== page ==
The hard-fought goal of university construction reform took a major step forward Wednesday as Chancellor Eric Fingerhut announced sites for the three pilot projects commissioned in budget corrections bill HB318 (Sykes). Central State University, Ohio State University and University of Toledo will launch the Construction Reform Demonstration Project to test “alternative” forms of public construction management for greater flexibility and lower cost to the state, with total projected expenditures of nearly $668 million.
Public construction contracts guide the renovation and construction of state government, local school, and public university and college facilities. Current laws in Ohio governing public construction mandate “multiple prime contracting” and have remained essentially unchanged for 133 years. Under the multiple-prime approach, numerous contracts are bid and awarded for construction work, which some say makes the process more cumbersome and expensive.
University trustees became more vocal about construction reform last year, prompting discussions with the Ohio Board of Regents and chancellor. The Ohio Construction Reform Panel convened by Gov. Ted Strickland delivered its report to the governor and General Assembly in the spring, and Republicans took up the cause, calling for the insertion of public construction reform into HB318. Fingerhut followed with public testimony on the proposal in committee hearings. The governor and Democratic legislators agreed in the end to including the three-project pilot in HB318.
Public construction accounts for nearly $3 billion annually in state spending with public institutions of higher education spending approximately $1 billion on construction annually.
“These three pilot construction projects will utilize new methods of construction while we measure cost and time efficiencies, minority business participation, and project quality,” Fingerhut said. “Higher education is dedicated to finding new efficiencies, and we hope to find opportunities that allow us to save money while increasing our capacity to educate Ohio’s future workforce and drive economic growth.”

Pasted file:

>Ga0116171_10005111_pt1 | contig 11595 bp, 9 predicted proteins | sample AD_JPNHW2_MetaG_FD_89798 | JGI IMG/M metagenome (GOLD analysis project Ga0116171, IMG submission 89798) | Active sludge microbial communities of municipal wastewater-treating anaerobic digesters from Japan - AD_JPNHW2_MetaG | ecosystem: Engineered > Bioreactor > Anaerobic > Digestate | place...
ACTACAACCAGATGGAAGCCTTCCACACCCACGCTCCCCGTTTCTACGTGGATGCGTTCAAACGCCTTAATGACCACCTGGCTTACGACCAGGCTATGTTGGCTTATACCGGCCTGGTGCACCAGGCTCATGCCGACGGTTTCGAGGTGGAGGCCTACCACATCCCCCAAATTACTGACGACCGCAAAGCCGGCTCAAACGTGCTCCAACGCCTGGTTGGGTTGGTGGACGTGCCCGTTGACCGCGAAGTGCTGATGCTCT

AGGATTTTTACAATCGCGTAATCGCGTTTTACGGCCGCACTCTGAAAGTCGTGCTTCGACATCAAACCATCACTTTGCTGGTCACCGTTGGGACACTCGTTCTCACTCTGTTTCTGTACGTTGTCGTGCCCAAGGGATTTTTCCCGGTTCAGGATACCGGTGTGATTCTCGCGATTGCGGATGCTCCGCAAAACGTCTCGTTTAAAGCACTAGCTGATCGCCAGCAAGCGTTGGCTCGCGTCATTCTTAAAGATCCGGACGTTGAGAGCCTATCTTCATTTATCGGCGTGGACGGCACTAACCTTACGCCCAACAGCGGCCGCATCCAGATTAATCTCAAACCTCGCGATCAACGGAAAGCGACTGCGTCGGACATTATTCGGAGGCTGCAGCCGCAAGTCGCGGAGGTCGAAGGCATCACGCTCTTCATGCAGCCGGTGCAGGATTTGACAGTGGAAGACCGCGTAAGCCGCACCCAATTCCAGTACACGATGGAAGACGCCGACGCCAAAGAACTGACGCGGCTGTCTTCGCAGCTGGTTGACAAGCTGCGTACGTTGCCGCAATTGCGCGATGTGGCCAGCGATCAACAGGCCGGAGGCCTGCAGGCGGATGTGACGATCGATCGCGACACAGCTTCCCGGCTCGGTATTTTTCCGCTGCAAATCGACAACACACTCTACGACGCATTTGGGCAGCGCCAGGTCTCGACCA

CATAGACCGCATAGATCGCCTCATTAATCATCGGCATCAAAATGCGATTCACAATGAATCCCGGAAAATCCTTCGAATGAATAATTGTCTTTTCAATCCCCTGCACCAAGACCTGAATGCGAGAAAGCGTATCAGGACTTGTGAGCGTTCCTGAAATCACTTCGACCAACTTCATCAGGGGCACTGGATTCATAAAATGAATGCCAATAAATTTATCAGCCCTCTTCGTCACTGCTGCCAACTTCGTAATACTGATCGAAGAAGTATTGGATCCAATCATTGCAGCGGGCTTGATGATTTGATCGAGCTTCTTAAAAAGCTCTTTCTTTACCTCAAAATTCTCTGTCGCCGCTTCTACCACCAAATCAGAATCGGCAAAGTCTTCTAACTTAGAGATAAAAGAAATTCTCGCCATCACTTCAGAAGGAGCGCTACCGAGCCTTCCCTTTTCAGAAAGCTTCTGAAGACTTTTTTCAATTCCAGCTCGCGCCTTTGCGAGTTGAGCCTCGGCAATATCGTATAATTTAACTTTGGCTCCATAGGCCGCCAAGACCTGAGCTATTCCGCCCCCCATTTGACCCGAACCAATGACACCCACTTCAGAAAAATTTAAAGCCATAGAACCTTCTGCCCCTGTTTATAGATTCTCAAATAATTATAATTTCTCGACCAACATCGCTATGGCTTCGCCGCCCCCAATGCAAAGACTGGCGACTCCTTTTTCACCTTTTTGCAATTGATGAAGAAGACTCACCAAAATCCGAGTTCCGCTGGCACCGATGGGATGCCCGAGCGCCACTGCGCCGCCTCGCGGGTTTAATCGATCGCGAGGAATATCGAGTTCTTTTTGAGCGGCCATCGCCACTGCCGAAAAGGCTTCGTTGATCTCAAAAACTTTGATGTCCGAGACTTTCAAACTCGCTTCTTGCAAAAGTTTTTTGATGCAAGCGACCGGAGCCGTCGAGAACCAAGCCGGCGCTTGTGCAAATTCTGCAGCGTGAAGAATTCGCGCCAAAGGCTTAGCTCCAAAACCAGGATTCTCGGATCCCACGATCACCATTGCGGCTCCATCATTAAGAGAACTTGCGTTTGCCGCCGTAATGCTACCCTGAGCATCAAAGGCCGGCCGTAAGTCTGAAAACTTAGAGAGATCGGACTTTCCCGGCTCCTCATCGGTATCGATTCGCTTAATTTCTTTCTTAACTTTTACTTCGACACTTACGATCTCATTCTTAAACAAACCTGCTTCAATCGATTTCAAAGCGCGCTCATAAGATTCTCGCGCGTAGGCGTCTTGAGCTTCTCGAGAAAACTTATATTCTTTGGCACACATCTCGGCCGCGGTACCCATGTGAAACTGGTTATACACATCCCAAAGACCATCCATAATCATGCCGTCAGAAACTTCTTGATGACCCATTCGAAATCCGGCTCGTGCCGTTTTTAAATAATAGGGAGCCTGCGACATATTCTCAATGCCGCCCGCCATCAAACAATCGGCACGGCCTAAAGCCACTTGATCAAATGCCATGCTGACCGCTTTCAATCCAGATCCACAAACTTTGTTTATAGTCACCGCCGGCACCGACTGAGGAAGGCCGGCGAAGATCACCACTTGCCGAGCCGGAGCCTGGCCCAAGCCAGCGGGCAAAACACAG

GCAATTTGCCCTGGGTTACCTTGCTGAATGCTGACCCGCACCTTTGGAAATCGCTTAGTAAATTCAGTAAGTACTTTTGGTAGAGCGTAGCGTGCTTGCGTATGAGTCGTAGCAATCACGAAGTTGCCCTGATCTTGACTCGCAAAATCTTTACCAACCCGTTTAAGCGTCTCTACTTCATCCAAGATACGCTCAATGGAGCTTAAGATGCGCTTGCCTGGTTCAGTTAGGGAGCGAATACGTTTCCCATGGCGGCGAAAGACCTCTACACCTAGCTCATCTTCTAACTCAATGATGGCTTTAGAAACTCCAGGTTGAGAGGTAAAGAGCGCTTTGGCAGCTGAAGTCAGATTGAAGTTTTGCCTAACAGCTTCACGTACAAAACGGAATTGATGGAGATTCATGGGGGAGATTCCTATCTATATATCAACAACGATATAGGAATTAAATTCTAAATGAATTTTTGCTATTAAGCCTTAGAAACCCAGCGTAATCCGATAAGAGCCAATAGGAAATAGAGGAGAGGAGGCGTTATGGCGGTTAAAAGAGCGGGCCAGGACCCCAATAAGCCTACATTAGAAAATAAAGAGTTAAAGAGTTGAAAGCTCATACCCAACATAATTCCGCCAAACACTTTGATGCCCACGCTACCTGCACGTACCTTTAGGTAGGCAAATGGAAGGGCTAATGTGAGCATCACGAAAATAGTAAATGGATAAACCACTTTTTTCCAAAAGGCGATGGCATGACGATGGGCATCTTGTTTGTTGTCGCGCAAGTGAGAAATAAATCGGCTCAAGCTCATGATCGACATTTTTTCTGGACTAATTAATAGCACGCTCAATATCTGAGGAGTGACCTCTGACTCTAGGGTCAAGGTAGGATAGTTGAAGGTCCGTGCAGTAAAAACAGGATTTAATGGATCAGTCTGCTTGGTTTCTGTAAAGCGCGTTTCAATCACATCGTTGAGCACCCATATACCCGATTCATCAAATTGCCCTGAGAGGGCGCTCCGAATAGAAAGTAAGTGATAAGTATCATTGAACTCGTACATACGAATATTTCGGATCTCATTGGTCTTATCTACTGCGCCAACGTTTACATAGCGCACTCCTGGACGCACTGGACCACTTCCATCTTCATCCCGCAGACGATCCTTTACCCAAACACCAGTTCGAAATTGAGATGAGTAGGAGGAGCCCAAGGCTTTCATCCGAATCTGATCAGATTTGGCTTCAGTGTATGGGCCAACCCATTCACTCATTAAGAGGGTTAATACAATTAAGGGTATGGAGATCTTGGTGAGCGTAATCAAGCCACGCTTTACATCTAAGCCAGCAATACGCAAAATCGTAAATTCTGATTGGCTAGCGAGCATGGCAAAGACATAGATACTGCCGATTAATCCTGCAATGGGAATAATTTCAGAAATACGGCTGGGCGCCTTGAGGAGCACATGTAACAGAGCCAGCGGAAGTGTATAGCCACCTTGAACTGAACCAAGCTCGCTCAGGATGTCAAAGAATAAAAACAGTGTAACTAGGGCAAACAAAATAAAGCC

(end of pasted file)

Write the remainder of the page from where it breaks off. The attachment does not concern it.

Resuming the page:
Under HB318, the chancellor may designate three Construction Reform Demonstration Projects based on the following criteria:
– Each project will make use of one or more of the alternative methods of construction delivery described in the law.
– Each state institution of higher education has a comprehensive, credible funding plan for the project that does not rely on any subsequent state capital money.
– Each state institution of higher education has satisfied all internal requirements of the state institution of higher education that are necessary to allow bidding on the project to begin before the end of fiscal year 2010.
– Each project will qualify for LEED certification.
In addition, each project will have an EDGE (Encouraging Diversity, Growth and Equity) minority contracting goal: a dollar value computed by taking the construction reform projects’ EDGE percentage, as determined by the Equal Opportunity Division of the Department of Administrative Services, and applying it to the total project cost.
“Each institution will be expected to use best efforts to achieve their defined EDGE contracting goal,” the chancellor’s office said.
Fingerhut identified the following projects under the construction reform pilot:
Central State University – Emery Hall Renovations – Phase IV: $1.75 Million
EDGE Contracting Percentage Goal: 15 percent